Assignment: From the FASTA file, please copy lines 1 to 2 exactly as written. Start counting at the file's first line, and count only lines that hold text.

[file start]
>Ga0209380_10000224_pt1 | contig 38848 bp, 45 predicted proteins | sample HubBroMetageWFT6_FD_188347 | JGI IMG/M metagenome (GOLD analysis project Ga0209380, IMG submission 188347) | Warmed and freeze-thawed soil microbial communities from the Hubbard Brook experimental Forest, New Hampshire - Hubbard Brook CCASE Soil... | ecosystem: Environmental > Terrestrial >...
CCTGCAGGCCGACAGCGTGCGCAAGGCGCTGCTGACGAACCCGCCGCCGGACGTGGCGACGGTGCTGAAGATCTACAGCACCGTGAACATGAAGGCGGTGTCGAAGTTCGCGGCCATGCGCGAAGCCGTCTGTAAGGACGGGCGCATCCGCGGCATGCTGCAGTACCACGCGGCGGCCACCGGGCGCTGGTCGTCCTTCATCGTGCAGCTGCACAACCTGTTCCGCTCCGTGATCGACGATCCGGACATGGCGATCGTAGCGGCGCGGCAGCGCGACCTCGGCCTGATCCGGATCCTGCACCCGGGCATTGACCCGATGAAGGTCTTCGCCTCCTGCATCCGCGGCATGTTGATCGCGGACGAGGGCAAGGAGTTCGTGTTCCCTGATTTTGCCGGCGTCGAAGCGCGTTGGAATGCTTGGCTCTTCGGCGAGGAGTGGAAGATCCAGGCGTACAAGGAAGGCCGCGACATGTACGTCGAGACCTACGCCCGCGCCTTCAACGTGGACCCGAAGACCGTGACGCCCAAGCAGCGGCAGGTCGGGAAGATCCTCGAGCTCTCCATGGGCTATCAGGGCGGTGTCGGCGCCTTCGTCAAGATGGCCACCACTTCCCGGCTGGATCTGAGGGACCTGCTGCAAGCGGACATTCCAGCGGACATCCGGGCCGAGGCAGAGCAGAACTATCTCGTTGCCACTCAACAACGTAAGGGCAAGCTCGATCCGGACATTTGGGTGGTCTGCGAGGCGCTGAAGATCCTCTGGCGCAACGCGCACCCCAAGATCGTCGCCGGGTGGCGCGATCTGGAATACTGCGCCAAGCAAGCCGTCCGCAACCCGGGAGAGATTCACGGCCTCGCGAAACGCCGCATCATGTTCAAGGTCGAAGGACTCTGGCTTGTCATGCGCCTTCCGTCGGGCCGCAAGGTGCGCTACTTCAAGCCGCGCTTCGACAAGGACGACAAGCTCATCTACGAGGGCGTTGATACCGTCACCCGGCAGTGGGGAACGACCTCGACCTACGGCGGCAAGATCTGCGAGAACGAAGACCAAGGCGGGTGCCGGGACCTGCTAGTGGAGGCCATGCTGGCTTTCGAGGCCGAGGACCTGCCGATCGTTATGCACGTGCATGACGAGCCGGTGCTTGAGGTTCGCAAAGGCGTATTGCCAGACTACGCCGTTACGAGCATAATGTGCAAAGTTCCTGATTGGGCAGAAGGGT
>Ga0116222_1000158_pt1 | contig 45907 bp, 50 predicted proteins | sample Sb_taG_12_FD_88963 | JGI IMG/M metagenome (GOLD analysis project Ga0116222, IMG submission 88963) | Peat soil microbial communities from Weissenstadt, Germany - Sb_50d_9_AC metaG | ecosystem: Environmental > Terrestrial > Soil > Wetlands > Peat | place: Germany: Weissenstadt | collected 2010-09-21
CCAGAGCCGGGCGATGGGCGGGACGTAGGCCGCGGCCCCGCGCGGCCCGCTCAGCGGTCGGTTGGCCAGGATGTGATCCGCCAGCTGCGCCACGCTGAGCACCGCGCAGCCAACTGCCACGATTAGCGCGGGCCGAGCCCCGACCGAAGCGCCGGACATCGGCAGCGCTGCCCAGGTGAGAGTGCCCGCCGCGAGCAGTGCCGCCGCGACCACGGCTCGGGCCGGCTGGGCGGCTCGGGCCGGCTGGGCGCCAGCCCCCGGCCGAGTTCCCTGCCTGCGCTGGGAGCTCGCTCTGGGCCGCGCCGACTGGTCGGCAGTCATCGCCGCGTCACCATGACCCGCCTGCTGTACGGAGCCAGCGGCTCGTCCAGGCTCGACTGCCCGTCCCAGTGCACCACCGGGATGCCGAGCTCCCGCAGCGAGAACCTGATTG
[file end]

>Ga0209380_10000224_pt1 | contig 38848 bp, 45 predicted proteins | sample HubBroMetageWFT6_FD_188347 | JGI IMG/M metagenome (GOLD analysis project Ga0209380, IMG submission 188347) | Warmed and freeze-thawed soil microbial communities from the Hubbard Brook experimental Forest, New Hampshire - Hubbard Brook CCASE Soil... | ecosystem: Environmental > Terrestrial >...
CCTGCAGGCCGACAGCGTGCGCAAGGCGCTGCTGACGAACCCGCCGCCGGACGTGGCGACGGTGCTGAAGATCTACAGCACCGTGAACATGAAGGCGGTGTCGAAGTTCGCGGCCATGCGCGAAGCCGTCTGTAAGGACGGGCGCATCCGCGGCATGCTGCAGTACCACGCGGCGGCCACCGGGCGCTGGTCGTCCTTCATCGTGCAGCTGCACAACCTGTTCCGCTCCGTGATCGACGATCCGGACATGGCGATCGTAGCGGCGCGGCAGCGCGACCTCGGCCTGATCCGGATCCTGCACCCGGGCATTGACCCGATGAAGGTCTTCGCCTCCTGCATCCGCGGCATGTTGATCGCGGACGAGGGCAAGGAGTTCGTGTTCCCTGATTTTGCCGGCGTCGAAGCGCGTTGGAATGCTTGGCTCTTCGGCGAGGAGTGGAAGATCCAGGCGTACAAGGAAGGCCGCGACATGTACGTCGAGACCTACGCCCGCGCCTTCAACGTGGACCCGAAGACCGTGACGCCCAAGCAGCGGCAGGTCGGGAAGATCCTCGAGCTCTCCATGGGCTATCAGGGCGGTGTCGGCGCCTTCGTCAAGATGGCCACCACTTCCCGGCTGGATCTGAGGGACCTGCTGCAAGCGGACATTCCAGCGGACATCCGGGCCGAGGCAGAGCAGAACTATCTCGTTGCCACTCAACAACGTAAGGGCAAGCTCGATCCGGACATTTGGGTGGTCTGCGAGGCGCTGAAGATCCTCTGGCGCAACGCGCACCCCAAGATCGTCGCCGGGTGGCGCGATCTGGAATACTGCGCCAAGCAAGCCGTCCGCAACCCGGGAGAGATTCACGGCCTCGCGAAACGCCGCATCATGTTCAAGGTCGAAGGACTCTGGCTTGTCATGCGCCTTCCGTCGGGCCGCAAGGTGCGCTACTTCAAGCCGCGCTTCGACAAGGACGACAAGCTCATCTACGAGGGCGTTGATACCGTCACCCGGCAGTGGGGAACGACCTCGACCTACGGCGGCAAGATCTGCGAGAACGAAGACCAAGGCGGGTGCCGGGACCTGCTAGTGGAGGCCATGCTGGCTTTCGAGGCCGAGGACCTGCCGATCGTTATGCACGTGCATGACGAGCCGGTGCTTGAGGTTCGCAAAGGCGTATTGCCAGACTACGCCGTTACGAGCATAATGTGCAAAGTTCCTGATTGGGCAGAAGGGT